EMC implementation - Improving equipotential conditions
From Electrical Installation Guide
Even though the ideal bonding network would be made of sheet metal or a fine mesh, experience has shown that for most disturbances, a three-metre mesh size is sufficient to create a mesh bonding network.
Examples of different bonding networks are shown in Figure R7. The minimum recommended structure comprises a conductor (e.g. copper cable or strip) surrounding the room.
Fig. R7: Examples of bonding networks
The length of connections between a structural element and the bonding network does not exceed 50 centimetres and an additional connection should be installed in parallel at a certain distance from the first. The inductance of the connection between the earthing bar of the electrical enclosure for a set of equipment and the bonding network (see below) should be less than one µHenry (0.5 µH, if possible). For example, it is possible to use a single 50 cm conductor or two parallel conductors one meter long, installed at a minimum distance from one another (at least 50 cm) to reduce the mutual inductance between the two conductors.
Where possible, connection to the bonding network should be at an intersection to divide the HF currents by four without lengthening the connection. The profile of the bonding conductors is not important, but a flat profile is preferable. The conductor should also be as short as possible.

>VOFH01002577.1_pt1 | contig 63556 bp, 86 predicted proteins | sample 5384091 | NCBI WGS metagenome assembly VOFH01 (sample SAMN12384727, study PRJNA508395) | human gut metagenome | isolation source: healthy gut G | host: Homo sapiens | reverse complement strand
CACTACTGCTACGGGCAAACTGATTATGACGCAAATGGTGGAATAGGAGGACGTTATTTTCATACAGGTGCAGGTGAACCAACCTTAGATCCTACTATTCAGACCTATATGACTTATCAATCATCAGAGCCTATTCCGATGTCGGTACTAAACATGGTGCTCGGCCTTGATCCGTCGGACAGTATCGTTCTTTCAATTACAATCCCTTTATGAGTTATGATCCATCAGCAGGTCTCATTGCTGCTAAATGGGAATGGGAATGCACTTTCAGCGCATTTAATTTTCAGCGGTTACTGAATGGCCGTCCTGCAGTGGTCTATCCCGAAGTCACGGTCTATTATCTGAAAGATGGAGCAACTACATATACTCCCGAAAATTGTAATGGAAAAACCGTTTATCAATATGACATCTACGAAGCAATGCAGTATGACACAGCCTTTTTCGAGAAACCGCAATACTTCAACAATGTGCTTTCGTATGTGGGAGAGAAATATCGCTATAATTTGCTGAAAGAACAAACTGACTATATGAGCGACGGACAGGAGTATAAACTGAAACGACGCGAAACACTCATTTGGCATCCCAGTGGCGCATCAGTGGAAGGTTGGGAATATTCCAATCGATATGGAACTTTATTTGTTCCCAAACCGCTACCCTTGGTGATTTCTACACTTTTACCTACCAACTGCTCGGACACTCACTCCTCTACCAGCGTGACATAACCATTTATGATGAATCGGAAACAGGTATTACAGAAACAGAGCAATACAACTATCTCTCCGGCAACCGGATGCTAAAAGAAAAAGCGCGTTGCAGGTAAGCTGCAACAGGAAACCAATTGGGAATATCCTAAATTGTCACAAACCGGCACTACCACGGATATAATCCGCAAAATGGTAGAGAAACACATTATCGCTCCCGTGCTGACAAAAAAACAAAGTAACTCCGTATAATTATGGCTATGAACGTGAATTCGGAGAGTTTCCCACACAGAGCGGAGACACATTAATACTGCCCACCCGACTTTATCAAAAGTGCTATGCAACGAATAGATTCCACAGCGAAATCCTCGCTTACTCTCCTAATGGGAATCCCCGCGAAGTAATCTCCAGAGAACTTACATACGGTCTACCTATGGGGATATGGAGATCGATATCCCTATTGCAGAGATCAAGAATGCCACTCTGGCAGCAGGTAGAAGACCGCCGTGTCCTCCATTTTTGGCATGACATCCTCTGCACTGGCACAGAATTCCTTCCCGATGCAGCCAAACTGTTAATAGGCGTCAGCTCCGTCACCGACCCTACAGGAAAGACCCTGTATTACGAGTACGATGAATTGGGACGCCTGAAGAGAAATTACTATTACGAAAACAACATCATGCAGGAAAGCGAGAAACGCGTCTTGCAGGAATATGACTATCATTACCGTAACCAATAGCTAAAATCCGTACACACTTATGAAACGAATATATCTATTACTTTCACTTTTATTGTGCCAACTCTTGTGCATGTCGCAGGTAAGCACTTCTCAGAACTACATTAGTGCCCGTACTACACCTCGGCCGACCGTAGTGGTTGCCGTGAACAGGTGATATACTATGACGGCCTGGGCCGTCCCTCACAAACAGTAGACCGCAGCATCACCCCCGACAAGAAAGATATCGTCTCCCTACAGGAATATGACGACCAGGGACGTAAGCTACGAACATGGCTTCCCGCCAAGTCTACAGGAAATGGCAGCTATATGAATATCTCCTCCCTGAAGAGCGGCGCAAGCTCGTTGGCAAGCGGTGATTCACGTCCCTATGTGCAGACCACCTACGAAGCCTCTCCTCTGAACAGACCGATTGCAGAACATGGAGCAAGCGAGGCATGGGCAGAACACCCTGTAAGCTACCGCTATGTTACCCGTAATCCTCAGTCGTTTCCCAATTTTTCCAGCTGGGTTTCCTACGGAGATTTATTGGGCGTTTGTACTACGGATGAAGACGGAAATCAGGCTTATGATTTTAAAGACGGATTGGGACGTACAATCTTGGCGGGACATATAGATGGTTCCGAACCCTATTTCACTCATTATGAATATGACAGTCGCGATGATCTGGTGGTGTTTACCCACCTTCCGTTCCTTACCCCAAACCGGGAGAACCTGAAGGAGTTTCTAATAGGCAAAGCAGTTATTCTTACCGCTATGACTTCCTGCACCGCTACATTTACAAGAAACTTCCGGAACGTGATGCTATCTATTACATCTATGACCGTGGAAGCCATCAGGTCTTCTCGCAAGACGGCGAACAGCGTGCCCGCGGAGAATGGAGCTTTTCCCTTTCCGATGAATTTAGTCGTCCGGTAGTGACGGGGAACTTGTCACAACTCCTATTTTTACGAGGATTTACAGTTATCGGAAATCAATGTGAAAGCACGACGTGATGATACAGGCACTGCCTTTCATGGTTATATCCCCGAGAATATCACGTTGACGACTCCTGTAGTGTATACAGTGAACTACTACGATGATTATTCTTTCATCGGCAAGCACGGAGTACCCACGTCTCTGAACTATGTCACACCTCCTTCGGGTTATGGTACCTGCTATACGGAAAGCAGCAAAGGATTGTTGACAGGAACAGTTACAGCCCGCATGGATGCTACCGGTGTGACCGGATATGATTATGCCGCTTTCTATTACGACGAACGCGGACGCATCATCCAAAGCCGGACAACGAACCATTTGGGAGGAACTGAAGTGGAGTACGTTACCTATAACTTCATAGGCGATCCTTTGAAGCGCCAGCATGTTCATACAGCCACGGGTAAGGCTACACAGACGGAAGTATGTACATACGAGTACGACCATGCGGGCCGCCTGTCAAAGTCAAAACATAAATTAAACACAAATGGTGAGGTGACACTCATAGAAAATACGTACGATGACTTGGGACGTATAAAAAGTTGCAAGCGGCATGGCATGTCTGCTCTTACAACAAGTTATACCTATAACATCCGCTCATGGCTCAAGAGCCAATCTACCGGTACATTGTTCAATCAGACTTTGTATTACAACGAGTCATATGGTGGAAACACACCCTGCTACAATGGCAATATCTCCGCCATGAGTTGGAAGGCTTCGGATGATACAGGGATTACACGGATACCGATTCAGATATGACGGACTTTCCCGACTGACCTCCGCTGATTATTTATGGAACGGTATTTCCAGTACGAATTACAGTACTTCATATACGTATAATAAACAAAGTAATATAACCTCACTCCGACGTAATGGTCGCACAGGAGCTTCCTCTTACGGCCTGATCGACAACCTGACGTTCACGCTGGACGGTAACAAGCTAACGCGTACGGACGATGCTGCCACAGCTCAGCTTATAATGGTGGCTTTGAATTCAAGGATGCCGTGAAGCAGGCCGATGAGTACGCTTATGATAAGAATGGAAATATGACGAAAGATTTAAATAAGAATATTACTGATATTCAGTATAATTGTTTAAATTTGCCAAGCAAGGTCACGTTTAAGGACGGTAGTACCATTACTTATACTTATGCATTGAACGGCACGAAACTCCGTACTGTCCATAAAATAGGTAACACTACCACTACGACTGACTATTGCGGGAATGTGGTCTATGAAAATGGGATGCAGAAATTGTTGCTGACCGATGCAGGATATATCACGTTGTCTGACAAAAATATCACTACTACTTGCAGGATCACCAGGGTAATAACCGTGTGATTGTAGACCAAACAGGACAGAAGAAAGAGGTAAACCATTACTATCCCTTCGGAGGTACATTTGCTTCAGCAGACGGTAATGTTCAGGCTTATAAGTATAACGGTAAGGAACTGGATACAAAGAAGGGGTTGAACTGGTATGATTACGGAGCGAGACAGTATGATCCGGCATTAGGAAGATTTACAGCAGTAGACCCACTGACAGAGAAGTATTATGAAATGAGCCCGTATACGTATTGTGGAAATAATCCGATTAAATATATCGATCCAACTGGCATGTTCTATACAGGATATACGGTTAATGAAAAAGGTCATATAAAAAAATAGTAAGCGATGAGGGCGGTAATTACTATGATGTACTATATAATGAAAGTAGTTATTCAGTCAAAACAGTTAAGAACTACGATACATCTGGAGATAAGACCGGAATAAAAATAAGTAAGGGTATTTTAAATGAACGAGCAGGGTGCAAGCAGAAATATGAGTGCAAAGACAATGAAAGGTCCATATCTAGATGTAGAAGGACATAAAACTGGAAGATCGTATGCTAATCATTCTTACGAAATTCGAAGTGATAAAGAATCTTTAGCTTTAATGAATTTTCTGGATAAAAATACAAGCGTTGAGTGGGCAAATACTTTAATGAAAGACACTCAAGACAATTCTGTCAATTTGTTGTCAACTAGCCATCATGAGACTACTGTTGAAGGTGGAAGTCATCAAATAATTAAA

Parallel earthing conductor (PEC)
The purpose of a parallel earthing conductor is to reduce the common-mode current flowing in the conductors that also carry the differential-mode signal (the common-mode impedance and the surface area of the loop are reduced).
The parallel earthing conductor must be designed to handle high currents when it is used for protection against lightning or for the return of high fault currents. When cable shielding is used as a parallel earthing conductor, it cannot handle such high currents and the solution is to run the cable along metal structural elements or cableways which then act as other parallel earthing conductors for the entire cable. Another possibility is to run the shielded cable next to a large parallel earthing conductor with both the shielded cable and the parallel earthing conductor connected at each end to the local earthing terminal of the equipment or the device.
For very long distances, additional connections to the network are advised for the parallel earthing conductor, at irregular distances between the devices. These additional connections form a shorter return path for the disturbing currents flowing through the parallel earthing conductor. For U-shaped trays, shielding and tubes, the additional connections should be external to maintain the separation with the interior (“screening” effect).
Bonding conductors may be metal strips, flat braids or round conductors. For high-frequency systems, metal strips and flat braids are preferable (skin effect) because a round conductor has a higher impedance than a flat conductor with the same cross section. Where possible, the length to width ratio should not exceed 5.